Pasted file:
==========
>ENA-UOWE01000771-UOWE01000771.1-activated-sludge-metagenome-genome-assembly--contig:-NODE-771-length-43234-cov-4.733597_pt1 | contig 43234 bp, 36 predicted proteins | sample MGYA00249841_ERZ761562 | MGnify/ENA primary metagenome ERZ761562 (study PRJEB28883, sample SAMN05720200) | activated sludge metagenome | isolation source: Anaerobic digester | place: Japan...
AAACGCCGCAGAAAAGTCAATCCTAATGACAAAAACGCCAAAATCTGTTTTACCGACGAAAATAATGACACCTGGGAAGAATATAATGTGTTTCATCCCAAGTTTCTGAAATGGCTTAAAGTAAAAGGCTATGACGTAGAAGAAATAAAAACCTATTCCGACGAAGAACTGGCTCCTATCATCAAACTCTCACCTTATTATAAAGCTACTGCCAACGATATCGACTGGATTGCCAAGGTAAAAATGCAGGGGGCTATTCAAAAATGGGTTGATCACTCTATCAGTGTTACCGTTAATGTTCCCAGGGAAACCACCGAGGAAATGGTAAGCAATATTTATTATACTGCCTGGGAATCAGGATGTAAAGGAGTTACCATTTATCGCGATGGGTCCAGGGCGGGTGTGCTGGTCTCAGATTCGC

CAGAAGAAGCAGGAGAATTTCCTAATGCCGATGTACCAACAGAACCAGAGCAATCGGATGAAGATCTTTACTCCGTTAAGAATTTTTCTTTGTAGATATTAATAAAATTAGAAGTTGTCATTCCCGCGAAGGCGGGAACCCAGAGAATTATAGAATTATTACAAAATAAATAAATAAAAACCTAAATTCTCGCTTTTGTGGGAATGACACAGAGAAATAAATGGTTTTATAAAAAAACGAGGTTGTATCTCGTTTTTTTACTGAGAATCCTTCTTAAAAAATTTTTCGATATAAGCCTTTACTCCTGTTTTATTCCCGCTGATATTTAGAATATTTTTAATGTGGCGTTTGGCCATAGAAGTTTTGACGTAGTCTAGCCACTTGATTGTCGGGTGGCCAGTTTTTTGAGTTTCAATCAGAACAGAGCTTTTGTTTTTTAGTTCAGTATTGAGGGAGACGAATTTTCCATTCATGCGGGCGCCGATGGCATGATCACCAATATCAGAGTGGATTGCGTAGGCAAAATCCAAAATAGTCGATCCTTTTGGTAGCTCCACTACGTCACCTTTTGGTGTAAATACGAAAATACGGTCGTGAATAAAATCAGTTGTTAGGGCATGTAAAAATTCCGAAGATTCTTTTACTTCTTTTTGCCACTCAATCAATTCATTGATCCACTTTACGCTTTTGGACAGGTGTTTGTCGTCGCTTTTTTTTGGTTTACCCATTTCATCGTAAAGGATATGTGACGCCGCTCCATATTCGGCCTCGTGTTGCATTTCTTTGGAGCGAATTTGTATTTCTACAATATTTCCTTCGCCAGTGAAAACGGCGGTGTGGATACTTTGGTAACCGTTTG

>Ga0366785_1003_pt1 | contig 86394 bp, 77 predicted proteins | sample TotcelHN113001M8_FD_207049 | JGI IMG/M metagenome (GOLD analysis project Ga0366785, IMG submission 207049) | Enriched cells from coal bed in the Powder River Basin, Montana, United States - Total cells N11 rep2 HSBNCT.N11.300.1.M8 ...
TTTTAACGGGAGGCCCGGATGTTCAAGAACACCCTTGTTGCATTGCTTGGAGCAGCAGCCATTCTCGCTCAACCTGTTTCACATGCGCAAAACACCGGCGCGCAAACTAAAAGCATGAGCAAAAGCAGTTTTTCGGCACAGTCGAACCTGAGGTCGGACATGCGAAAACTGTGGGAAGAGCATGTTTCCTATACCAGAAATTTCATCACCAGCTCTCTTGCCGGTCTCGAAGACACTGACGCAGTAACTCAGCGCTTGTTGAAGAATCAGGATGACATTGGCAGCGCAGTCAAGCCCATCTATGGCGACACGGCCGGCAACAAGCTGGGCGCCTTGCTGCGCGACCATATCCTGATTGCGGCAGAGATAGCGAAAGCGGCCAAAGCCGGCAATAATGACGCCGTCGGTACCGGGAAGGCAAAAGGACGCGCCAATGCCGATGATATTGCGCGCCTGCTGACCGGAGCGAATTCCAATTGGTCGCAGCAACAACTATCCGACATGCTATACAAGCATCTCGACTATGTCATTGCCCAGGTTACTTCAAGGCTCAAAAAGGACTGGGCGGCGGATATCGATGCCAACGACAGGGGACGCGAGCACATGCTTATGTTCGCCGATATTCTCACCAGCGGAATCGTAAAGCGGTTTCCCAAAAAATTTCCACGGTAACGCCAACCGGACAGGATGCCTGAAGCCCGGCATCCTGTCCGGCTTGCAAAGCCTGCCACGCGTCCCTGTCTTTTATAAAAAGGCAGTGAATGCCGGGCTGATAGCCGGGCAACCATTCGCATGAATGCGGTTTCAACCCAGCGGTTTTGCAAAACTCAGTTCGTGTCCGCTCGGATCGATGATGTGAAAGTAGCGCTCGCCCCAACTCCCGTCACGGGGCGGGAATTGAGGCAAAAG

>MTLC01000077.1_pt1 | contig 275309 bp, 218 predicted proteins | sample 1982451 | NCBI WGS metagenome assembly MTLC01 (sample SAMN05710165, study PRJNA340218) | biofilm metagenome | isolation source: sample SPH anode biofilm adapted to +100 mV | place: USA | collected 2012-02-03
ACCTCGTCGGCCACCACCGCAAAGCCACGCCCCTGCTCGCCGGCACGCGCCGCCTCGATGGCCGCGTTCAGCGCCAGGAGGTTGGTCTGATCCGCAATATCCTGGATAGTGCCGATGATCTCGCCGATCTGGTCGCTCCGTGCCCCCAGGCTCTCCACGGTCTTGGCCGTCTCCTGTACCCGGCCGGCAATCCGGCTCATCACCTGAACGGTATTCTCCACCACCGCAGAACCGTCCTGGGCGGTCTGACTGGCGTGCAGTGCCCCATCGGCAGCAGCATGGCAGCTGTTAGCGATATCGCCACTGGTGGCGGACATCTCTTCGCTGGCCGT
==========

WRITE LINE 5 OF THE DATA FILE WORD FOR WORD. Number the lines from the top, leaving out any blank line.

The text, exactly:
TTTTAACGGGAGGCCCGGATGTTCAAGAACACCCTTGTTGCATTGCTTGGAGCAGCAGCCATTCTCGCTCAACCTGTTTCACATGCGCAAAACACCGGCGCGCAAACTAAAAGCATGAGCAAAAGCAGTTTTTCGGCACAGTCGAACCTGAGGTCGGACATGCGAAAACTGTGGGAAGAGCATGTTTCCTATACCAGAAATTTCATCACCAGCTCTCTTGCCGGTCTCGAAGACACTGACGCAGTAACTCAGCGCTTGTTGAAGAATCAGGATGACATTGGCAGCGCAGTCAAGCCCATCTATGGCGACACGGCCGGCAACAAGCTGGGCGCCTTGCTGCGCGACCATATCCTGATTGCGGCAGAGATAGCGAAAGCGGCCAAAGCCGGCAATAATGACGCCGTCGGTACCGGGAAGGCAAAAGGACGCGCCAATGCCGATGATATTGCGCGCCTGCTGACCGGAGCGAATTCCAATTGGTCGCAGCAACAACTATCCGACATGCTATACAAGCATCTCGACTATGTCATTGCCCAGGTTACTTCAAGGCTCAAAAAGGACTGGGCGGCGGATATCGATGCCAACGACAGGGGACGCGAGCACATGCTTATGTTCGCCGATATTCTCACCAGCGGAATCGTAAAGCGGTTTCCCAAAAAATTTCCACGGTAACGCCAACCGGACAGGATGCCTGAAGCCCGGCATCCTGTCCGGCTTGCAAAGCCTGCCACGCGTCCCTGTCTTTTATAAAAAGGCAGTGAATGCCGGGCTGATAGCCGGGCAACCATTCGCATGAATGCGGTTTCAACCCAGCGGTTTTGCAAAACTCAGTTCGTGTCCGCTCGGATCGATGATGTGAAAGTAGCGCTCGCCCCAACTCCCGTCACGGGGCGGGAATTGAGGCAAAAG